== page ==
Children's primary and permanent teeth sometimes need restoration. There are several reasons this might be needed:
Also, remember that tooth decay is an infection. If a primary tooth is decaying, this infection may also spread to other teeth, including adult teeth that are developing or already in the mouth. Infection can also affect the child's general health.
A primary tooth can be restored with a filling or a crown. Which one is used depends on how much of the tooth is still healthy.
Primary teeth are more likely than permanent teeth to need a crown if they have a lot of decay. That's partly because primary teeth are smaller. They also have thinner layers of enamel (the outer surface) and dentin (the layer beneath enamel). Large fillings in primary teeth tend not to last as long as crowns. Stainless steel crowns are the crowns of choice for primary teeth.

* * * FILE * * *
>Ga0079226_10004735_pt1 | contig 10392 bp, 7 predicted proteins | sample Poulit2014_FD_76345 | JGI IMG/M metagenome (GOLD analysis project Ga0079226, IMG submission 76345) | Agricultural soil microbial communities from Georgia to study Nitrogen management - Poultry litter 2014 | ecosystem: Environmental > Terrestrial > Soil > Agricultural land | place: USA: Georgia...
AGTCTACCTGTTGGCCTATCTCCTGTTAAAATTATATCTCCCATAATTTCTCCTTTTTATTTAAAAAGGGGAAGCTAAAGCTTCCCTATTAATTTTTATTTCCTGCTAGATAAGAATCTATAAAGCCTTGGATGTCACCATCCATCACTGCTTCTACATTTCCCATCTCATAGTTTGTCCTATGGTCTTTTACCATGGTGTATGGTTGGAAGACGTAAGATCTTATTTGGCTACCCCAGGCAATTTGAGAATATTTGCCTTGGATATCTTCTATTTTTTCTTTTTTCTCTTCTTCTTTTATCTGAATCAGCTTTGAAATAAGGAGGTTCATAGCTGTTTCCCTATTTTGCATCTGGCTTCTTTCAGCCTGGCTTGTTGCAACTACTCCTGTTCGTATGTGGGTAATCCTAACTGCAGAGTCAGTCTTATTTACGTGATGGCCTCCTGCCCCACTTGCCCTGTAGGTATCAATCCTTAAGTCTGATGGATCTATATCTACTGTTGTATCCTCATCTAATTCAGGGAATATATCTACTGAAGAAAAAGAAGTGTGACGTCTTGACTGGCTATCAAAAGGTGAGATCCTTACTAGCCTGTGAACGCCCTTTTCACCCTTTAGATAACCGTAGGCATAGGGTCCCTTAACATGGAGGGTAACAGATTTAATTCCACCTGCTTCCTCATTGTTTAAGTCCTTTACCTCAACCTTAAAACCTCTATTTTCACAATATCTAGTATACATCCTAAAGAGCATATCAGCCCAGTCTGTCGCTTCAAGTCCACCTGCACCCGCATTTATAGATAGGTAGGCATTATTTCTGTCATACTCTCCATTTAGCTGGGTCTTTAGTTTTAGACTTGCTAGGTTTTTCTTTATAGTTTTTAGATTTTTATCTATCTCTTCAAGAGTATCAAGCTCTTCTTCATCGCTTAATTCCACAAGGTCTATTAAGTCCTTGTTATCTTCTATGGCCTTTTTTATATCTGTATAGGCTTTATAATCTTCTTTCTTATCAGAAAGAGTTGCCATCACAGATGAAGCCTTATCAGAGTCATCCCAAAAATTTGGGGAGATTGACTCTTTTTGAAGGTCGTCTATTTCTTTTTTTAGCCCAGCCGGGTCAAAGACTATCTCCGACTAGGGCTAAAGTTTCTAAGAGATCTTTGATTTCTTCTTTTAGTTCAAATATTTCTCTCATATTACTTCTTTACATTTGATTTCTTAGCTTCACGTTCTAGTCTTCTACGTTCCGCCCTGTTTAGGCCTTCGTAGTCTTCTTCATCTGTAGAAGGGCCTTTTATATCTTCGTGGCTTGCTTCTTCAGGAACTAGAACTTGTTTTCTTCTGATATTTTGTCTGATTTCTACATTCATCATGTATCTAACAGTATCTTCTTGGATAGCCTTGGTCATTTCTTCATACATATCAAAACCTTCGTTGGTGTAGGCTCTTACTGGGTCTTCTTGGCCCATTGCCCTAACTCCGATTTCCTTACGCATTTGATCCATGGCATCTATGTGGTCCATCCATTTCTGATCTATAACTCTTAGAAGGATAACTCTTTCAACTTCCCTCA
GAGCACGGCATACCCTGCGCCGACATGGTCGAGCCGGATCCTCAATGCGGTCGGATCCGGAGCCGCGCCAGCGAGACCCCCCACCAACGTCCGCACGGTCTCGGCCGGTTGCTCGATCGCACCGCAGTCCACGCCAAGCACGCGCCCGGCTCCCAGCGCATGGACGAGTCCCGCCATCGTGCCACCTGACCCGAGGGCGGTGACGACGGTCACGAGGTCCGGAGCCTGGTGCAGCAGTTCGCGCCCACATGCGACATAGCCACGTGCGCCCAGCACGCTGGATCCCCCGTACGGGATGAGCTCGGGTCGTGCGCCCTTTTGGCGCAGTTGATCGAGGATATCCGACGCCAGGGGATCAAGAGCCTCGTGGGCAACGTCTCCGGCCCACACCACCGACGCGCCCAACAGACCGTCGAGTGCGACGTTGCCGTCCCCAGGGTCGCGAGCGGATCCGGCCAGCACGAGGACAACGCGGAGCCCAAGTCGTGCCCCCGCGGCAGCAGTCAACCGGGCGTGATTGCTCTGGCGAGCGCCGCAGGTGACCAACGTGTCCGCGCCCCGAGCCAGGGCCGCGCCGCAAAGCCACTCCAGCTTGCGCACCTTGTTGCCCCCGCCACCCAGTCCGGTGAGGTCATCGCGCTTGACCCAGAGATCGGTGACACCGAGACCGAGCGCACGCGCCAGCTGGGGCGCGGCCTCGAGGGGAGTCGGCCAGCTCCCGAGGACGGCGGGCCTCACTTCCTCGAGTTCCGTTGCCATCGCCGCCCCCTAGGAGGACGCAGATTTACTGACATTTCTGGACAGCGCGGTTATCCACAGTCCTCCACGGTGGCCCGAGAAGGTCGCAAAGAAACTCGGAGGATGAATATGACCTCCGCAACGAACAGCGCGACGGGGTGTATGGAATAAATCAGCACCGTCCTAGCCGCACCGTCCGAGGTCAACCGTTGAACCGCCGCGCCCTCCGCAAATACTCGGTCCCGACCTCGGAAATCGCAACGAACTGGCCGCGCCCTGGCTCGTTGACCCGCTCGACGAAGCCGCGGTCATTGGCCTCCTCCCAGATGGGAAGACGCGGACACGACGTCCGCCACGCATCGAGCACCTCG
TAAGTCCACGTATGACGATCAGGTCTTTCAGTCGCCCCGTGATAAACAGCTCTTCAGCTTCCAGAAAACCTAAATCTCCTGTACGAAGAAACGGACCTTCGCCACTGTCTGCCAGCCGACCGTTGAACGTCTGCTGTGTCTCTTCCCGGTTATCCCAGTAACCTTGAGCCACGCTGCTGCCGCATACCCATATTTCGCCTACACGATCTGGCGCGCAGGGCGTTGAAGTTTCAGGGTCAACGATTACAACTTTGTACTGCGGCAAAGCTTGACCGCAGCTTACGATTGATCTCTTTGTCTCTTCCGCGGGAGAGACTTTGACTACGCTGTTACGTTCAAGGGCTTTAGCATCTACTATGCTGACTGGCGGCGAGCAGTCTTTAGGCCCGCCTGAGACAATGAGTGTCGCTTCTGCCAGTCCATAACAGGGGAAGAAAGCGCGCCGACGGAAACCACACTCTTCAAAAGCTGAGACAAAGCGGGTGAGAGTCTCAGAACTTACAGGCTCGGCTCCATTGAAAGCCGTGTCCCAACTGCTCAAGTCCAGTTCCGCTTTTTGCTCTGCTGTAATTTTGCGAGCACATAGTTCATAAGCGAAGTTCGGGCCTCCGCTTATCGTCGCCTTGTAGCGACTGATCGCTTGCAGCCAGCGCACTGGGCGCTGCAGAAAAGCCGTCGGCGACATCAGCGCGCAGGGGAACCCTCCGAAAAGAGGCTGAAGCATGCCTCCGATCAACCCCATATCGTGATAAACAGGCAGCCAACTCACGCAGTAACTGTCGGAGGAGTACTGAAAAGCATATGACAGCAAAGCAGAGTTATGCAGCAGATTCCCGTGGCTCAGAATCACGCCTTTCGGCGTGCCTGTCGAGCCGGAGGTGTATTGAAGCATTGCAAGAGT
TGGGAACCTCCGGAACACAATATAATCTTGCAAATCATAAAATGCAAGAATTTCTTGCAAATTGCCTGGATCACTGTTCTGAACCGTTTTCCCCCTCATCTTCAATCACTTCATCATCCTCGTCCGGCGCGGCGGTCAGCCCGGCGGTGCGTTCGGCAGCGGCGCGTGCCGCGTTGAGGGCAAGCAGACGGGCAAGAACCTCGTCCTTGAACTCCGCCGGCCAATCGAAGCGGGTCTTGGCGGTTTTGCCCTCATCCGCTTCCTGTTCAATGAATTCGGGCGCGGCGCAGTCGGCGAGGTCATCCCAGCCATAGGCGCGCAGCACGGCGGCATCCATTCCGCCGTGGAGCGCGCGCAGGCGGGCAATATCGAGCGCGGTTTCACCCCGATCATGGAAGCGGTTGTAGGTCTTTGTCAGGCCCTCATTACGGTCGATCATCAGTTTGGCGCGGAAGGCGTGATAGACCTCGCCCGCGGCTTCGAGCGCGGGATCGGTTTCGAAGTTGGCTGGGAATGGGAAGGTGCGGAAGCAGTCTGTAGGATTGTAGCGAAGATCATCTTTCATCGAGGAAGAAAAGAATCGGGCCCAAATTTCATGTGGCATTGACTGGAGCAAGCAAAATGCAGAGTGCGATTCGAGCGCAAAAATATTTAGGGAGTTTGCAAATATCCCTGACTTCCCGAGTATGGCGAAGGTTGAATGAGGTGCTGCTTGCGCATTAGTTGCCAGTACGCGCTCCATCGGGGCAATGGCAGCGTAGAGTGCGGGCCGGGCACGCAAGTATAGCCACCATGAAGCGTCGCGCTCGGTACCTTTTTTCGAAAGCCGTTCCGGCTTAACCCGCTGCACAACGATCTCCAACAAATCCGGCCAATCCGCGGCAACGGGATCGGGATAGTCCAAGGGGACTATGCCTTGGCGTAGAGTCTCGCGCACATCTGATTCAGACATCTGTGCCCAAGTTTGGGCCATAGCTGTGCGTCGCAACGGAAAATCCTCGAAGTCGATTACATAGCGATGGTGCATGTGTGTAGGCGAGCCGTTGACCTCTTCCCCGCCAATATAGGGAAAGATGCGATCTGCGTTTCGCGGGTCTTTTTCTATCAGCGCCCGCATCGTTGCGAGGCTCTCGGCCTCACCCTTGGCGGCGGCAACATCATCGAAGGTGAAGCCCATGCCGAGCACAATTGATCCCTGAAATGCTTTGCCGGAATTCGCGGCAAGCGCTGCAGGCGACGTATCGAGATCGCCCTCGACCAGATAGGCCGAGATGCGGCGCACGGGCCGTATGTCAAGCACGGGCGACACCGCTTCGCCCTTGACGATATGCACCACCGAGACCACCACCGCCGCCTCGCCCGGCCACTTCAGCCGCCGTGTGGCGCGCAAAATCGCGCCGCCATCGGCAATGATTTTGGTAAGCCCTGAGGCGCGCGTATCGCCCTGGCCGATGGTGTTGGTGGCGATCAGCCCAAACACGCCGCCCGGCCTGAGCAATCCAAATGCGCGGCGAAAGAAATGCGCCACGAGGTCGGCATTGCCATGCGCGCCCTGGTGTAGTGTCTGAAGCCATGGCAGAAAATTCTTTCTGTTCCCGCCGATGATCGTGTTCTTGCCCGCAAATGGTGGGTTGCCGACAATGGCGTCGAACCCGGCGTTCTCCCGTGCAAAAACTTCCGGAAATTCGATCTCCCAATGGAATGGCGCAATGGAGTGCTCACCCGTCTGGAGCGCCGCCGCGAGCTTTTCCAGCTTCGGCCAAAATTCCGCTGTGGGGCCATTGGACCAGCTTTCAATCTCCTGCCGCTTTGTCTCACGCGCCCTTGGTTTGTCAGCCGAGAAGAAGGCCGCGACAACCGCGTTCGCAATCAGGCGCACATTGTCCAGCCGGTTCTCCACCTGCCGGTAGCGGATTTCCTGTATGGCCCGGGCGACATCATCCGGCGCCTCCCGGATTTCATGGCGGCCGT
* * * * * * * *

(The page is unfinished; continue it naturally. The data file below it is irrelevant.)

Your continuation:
A primary tooth with a filling or crown will still fall out when it is time for the permanent tooth to come in.
Until the early teens, a permanent back tooth that needs a crown typically is covered with a prefabricated stainless steel crown. Some dentists also are now using zirconia crowns (which are tooth colored). Either of these types of crowns can be placed in a single visit. Adult crowns usually require two visits.